Darcy Harris, King’s University College at Western University London, Canada
While most of us think of grief as an individual response to loss, there are losses that originate at the level of social and political institutions, with many creating a unique type of grief that is hard to describe. Sociopolitical grief includes the direct losses that are experienced by individuals and groups as a result of political policies, ideologies, and oppression enacted and/or empowered at the sociopolitical levels. We see the suffering that political policies and laws have caused those who are need care, are vulnerable, or who have been moved to the margins of society. We also grieve the losses created by inaction, such as the loss of our precious environmental balance and resources.
In this keynote, the concept of sociopolitical grief will be explored from many different perspectives, along with approaches to better understand the impact of losses that originate at the structural level and their impact upon those who work in various settings, such as health and social care settings.
Darcy L. Harris, R.N., R.S.W., M.Ed. (Couns.), Ph.D., FT, is a Professor of Thanatology at King’s University College/ Western University in London, Canada, where she also maintains a private clinical practice specializing in issues related to change, loss, and transition. Dr. Harris developed the degree program in Thanatology at King’s University College. In addition, she is a faculty member of the Portland Institute for Loss and Transition, dedicated to training in grief therapy leading toward Certification in Meaning Reconstruction in Loss. She currently serves on the board of directors of the Association for Death Education and Counseling and is also on the board of directors for the International Work Group on Death, Dying, and Bereavement. She is the series co-editor for Routledge Publishing Company’s Death, Dying, and Bereavement Series and she is an internationally-recognized speaker and author. Her publications include Counting our Losses: Reflecting on Change, Loss, and Transition in Everyday Life (Routledge), Grief and Bereavement in Contemporary Society: Bridging Research and Practice (Routledge), Principles and Practice of Grief Counseling (Springer), The Handbook of Social Justice in Loss and Grief: Exploring Diversity, Equity, and Inclusion (Routledge) and Non-Death Loss and Grief: Context and Clinical Implications (Routledge). Her most recent book, Compassion-Based Approaches to Loss and Grief (Routledge) was released in late 2022.
Walking amongst the Dead: Learning on the Move
Ruth Penfold-Mounce, University of York, UK
Mobile methodology has long been adopted in social science as a data collection tool and there is an established industry focused on cemetery and ghost walks as a novel and appealing way to engage interested audiences. However, in the academy and beyond death studies has rarely sought to embrace mobile methods as an opportunity to teach and engage students and broad(er) research audiences. In this keynote I will reflect on why that is the case and draw on my experience of creating a highly successful walk in the city of York, UK, to explore the value and potential that occurs through adopting an innovative pedagogic approach to the study of mortality, through ‘learning on the move’.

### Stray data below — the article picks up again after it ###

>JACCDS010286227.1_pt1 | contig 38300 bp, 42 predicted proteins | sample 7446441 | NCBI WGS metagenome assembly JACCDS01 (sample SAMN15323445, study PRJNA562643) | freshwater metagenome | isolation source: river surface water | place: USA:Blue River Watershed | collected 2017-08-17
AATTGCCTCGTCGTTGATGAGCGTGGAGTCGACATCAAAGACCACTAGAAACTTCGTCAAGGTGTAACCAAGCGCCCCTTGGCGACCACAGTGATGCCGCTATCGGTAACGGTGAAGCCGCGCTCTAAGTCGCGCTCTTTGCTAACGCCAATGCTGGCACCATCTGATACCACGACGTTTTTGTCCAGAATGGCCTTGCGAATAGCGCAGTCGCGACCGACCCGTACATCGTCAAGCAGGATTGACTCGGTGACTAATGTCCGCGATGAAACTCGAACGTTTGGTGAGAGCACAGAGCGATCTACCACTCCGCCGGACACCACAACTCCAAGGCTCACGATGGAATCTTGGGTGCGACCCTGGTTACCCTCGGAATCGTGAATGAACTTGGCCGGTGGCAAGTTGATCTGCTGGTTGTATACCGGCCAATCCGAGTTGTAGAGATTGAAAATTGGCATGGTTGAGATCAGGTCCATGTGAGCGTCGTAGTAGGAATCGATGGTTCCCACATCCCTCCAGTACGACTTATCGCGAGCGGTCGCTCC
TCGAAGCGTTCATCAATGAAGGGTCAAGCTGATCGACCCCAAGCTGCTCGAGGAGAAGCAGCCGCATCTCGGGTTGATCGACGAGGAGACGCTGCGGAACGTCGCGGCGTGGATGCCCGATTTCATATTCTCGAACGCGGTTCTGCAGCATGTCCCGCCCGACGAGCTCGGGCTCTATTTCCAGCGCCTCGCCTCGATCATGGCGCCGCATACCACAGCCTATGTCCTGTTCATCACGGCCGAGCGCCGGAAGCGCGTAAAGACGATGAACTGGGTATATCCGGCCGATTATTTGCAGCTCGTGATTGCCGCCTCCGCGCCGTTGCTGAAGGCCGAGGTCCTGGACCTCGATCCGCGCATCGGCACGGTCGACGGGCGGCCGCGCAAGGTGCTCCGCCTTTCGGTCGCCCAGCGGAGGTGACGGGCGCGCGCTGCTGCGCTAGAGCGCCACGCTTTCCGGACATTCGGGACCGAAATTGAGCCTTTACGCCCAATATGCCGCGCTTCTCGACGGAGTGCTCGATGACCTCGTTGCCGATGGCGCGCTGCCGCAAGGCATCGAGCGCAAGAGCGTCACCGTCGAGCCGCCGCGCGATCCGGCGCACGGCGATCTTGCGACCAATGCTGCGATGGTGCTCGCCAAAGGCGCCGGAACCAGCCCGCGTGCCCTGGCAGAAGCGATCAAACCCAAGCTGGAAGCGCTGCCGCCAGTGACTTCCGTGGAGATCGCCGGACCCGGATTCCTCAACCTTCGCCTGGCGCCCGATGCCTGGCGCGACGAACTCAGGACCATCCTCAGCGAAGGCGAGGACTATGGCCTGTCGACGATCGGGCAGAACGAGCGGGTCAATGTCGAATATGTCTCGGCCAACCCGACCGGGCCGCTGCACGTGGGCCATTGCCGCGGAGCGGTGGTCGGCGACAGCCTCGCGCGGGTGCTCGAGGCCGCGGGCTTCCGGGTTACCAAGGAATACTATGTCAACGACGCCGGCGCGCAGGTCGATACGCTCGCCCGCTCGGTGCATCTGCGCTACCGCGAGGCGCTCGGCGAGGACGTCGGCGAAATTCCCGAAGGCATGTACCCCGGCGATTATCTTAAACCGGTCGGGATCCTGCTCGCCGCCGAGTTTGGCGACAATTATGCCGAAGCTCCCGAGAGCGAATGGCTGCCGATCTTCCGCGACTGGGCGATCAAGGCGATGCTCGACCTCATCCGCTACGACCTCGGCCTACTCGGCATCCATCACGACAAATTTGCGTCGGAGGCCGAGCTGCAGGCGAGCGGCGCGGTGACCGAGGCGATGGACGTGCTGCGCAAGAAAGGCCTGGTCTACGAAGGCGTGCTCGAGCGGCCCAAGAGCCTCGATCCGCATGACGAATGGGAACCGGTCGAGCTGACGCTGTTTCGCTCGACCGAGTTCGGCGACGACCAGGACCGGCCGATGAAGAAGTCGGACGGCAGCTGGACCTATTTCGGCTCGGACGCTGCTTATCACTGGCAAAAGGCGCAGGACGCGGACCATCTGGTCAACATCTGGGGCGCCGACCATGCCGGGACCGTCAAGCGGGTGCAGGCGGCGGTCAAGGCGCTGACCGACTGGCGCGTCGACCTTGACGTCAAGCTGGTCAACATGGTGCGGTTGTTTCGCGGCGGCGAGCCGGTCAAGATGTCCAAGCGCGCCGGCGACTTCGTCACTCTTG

Bridging research and teaching learning on the move has, I will demonstrate, a range of benefits for participants. These include the stimulation of the thanatological imagination, the cultivation of conviviality amongst walkers through a shared learning experience, and the schooling of participants to communicate effectively and ethically about death, dying and the dead. I will explore this through the highly successful York Death and Culture Walk, an open access self-guided fully podcasted walk through the centre of one of the UK’s oldest cities. Designed to enable walkers to both know and understand mortality in historic and urban city spaces, since its launch the York Death and Culture Walk has become a powerful tool for understanding the city’s rich history of death, dying and disposal of the dead in evocative ways across space, place and time. In making a case for learning on the move in both teaching and research, I will be encouraging all attendees to consider the potential of death walks in their own communities and how this can provide a complementary and alternative method to engaging with diverse audiences.
Ruth Penfold-Mounce is a Senior Lecturer in Criminology and Deputy Head of Department of the Sociology Department at the University of York. She unites her interest in crime, death studies and popular culture through innovation and creative pedagogy. Ruth is one of the three founders of the Death and Culture Network (DaCNet) at York and the Death and Culture Book Series (Bristol University Press). Ruth is a keen advocate of research dissemination outside of the academy via broadcast, print and digital media platforms (@DeathandCulture) and is deeply committed to public engagement through annual events such as YorkTalks, York Festival of Ideas and various death festivals.